This lovely sandal belongs to one of the sons of King Lud whose statue used to stand on Ludgate, the western entrance to the City. Ludgate was built in 1586 after previous versions of the gate had not stood the test of time. It was rebuilt once again after the Great Fire of 1666, but finally demolished in 1760. According to Thomas Pennant, the remains were sold for 148 pounds, the purchaser to remove the rubbish.(1) The statue of Lud and his sons Androgeus and Theomantius (also called Tenvantius) had stood on top of the gate on the eastern side, while Queen Elizabeth I guarded the west side. When the gate was demolished, the statues were brought to St. Dunstan–in-the-West in Fleet Street where they live in the tiny court yard. When I went round in September, Elizabeth had been boarded up to protect her from the maintenance work that was being done, but the Gentle Author recently posted an old photograph on his blog Spitalfields Life which shows her statue.
As Lud was protected by the porch, he was not boarded up and still there to be seen, and although the son has a sandal on his foot, several other feet of the family are missing, nor do they have many arms between them; the centuries have not been kind.
The name of the gate still survives in Ludgate Hill, but the link with King Lud, a Celtic king who ruled the country in pre-Roman times, is almost certainly apocryphal, originating with Geoffrey of Monmouth in the twelfth century and repeated at the end of the sixteenth century by John Stow.(2) Richard Verstegan had his own reason for rejecting King Lud as the namegiver of the gate as, according to him, “it could never of Lud be called Ludgate, because gate is no British word, & had it taken name of Lud it must have bin Ludporth, and not Ludgate”.(3) Whatever the linguistic truth of that statement, the name is now thought to have derived from Old English ‘hlidgeat’, ‘swing gate’.
Ludgate Prison was established in the gatehouse in 1378 for petty offenders such as debtors; serious offenders went to Newgate prison. These debtors even gave rise to the now obsolete term Ludgathians.(4) In 1712, a curious booklet was issued, called The Present State of the Prison of Ludgate. In typical seventeenth and early eighteenth-century style, the title-page is rather verbose, stating that the purpose of the text is “Fully discovering all its customs, privileges, and advantages, whereby it exceeds all other prisons, and particularly shewing what treatment the prisoners meet with from their first entrance to their discharge”. And if that was not enough, the author continues with “useful remarks and pertinent observations on the former state thereof. Interspers’d with divers pleasant relations of the humours of the prisoners … Together with an account of divers impositions and innovations lately introduc’d”. And all that to show that “imprisonment is not so exceeding dreadful as some imagine”. This rather disagrees with the qualification Pennant gave later that century, “a wretched prison for debtors”.(5) The author of the booklet remains anonymous, using the pseudonymous ‘Philopolites’ to sign his dedication, but it is most certainly a defence against allegations made that not all was well in the prison and prisoners are exploited. Prisoners – and remember they were put there for debt – had to pay for all sorts of things, for sheets, for lamps and candles and for food, but, according to Philopolites, all is done according to fair rules and regulations and properly accounted for in the books. The lady [or in this case probably the man] doth protest too much, methinks.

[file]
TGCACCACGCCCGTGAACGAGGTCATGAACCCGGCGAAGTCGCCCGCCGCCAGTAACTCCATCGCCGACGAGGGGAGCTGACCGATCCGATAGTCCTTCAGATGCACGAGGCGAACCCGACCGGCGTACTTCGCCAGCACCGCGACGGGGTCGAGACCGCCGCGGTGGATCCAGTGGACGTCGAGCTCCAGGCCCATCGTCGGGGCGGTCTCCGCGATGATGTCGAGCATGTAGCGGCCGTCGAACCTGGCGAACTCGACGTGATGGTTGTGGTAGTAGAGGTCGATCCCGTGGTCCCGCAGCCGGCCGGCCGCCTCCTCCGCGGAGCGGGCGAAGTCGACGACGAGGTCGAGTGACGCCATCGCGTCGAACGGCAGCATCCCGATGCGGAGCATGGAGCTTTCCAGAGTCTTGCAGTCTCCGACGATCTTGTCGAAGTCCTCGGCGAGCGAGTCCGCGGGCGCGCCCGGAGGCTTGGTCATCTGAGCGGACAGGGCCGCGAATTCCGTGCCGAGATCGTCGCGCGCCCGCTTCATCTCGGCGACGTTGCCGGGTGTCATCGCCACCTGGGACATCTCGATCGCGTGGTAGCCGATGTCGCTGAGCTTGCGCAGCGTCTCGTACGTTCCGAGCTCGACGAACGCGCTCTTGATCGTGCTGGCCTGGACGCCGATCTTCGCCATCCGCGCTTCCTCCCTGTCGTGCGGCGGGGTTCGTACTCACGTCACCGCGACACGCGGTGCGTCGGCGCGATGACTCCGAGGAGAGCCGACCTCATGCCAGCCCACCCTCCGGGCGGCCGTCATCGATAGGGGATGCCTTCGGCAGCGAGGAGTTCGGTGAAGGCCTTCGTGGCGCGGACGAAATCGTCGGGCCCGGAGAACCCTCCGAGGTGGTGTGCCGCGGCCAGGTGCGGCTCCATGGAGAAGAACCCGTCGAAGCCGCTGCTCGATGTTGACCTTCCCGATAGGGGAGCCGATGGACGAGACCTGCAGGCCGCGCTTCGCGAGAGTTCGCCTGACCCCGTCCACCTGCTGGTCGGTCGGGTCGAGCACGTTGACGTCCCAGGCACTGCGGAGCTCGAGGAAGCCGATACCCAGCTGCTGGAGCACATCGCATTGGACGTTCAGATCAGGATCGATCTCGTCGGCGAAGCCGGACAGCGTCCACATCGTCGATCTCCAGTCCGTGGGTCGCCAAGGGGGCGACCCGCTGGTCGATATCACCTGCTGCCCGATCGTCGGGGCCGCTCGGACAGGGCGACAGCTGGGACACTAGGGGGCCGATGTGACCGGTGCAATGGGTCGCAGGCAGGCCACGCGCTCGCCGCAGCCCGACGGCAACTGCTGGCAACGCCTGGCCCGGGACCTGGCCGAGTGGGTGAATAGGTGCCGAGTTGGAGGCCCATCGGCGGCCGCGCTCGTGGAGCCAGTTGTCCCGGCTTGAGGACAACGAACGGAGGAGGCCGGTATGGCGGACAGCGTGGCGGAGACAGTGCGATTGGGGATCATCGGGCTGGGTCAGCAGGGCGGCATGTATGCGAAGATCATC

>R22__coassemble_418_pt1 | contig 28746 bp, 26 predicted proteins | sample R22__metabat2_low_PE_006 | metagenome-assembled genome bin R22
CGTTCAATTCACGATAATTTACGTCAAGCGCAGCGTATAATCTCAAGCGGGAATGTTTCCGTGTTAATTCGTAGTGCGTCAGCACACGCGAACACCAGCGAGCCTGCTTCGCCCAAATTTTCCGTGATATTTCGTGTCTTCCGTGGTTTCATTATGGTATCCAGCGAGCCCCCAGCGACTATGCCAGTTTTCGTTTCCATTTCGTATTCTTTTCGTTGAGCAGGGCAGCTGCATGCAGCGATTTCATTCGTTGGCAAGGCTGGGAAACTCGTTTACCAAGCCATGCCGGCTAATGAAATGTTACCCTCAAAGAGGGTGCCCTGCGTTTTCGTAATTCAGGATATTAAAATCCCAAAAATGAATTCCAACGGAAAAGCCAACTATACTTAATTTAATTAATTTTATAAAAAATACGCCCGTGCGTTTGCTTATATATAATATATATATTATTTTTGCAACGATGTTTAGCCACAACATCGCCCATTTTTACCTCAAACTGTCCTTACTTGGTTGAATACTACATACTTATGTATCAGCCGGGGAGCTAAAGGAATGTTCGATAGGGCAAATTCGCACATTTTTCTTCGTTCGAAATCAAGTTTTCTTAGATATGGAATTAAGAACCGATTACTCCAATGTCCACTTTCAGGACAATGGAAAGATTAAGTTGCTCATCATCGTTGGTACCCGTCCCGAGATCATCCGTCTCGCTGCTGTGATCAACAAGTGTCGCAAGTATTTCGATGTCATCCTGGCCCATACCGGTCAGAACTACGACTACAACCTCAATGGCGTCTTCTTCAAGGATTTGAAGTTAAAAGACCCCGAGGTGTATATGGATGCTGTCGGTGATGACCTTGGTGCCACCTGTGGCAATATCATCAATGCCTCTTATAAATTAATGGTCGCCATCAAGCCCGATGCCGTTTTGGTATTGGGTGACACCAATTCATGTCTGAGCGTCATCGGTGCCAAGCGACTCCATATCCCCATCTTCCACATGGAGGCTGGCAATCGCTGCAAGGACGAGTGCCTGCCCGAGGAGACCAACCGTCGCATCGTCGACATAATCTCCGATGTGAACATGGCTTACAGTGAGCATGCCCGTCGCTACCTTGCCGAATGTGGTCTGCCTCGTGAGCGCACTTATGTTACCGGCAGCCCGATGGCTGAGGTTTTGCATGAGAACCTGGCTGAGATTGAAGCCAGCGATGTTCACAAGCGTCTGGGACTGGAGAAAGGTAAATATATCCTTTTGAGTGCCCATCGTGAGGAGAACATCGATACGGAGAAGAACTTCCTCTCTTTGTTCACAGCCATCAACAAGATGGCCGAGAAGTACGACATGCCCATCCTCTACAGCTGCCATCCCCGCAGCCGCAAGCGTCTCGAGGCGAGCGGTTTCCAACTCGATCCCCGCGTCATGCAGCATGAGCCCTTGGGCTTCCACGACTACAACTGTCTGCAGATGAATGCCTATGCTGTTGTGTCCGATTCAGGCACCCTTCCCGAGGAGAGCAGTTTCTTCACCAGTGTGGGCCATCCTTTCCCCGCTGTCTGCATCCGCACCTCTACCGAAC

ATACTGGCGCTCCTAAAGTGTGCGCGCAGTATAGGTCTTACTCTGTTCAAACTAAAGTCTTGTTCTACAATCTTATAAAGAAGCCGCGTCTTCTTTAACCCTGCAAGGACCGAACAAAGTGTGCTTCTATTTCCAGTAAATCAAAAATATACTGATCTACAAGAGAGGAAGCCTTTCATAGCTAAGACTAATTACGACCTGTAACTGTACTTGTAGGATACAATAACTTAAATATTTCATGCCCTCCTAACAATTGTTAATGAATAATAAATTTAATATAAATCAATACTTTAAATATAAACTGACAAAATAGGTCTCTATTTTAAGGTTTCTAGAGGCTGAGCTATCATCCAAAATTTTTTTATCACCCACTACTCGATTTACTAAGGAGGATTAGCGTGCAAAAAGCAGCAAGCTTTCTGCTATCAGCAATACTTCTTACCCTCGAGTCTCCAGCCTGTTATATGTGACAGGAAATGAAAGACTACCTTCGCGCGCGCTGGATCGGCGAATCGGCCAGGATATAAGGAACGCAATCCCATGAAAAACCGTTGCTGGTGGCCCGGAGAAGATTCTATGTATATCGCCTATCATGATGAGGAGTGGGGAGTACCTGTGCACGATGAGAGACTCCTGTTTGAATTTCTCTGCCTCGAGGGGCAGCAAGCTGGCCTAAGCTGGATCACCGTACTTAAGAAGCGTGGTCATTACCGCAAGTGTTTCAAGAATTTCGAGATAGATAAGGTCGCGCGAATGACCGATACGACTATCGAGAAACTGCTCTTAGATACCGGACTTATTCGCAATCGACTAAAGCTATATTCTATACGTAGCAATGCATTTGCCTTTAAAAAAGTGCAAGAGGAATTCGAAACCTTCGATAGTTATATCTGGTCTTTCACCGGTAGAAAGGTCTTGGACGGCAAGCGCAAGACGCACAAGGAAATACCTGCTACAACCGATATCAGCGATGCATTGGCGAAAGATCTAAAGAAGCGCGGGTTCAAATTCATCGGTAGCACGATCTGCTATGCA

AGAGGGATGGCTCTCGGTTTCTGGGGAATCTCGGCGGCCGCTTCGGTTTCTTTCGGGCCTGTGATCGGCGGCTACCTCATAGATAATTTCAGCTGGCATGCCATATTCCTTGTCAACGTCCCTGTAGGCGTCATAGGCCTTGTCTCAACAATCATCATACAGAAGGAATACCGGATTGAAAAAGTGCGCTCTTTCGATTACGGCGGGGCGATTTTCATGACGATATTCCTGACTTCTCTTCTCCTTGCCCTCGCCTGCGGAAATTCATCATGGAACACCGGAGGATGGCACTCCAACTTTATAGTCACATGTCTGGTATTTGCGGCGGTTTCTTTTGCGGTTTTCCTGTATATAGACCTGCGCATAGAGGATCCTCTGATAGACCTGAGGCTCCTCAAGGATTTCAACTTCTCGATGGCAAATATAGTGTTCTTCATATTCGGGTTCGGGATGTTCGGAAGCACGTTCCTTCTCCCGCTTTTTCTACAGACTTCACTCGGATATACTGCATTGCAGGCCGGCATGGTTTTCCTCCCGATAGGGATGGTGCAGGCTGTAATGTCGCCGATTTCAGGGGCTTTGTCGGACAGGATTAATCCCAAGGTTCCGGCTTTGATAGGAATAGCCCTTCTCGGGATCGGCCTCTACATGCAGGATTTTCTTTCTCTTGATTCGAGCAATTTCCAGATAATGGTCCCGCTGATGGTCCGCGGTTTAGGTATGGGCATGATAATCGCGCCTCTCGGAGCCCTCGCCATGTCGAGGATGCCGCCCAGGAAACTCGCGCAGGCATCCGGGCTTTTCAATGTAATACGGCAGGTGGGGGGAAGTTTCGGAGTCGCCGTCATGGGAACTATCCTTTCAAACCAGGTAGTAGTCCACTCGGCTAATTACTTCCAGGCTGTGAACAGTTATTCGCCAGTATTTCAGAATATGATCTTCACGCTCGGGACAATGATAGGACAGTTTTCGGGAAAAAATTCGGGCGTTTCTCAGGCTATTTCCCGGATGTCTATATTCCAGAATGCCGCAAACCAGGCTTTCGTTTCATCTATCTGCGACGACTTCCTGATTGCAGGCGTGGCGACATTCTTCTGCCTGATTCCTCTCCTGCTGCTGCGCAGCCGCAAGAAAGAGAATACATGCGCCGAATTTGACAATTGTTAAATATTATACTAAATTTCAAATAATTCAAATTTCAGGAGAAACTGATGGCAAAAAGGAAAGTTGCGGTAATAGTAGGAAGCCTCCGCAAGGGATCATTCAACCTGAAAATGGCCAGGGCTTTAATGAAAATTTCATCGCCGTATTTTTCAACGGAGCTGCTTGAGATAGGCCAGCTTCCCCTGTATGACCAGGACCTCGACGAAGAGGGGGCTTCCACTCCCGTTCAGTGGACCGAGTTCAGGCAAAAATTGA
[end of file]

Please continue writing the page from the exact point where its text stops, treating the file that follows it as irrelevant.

You can read the whole pamphlet here.
(1) Thomas Pennant, Some Account of London (1790; 5th ed. 1813), p. 318.
(2) Geoffrey of Monmouth, Historia Regum Britanniae (±1136); John Stow, A Survey of London (1598).
(3) Richard Verstegan, A Restitution of Decayed Intelligence in antiquities (1634), p. 136.
(4) Ben Jonson, The comicall satyre of euery man out of his humor, (1600) unpaginated, signature C4v “Alwaies beware you commerce not with bankrupts, or poore needie Ludgathians”.
(5) Thomas Pennant, Some Account of London (1790; 5th ed. 1813), p. 319.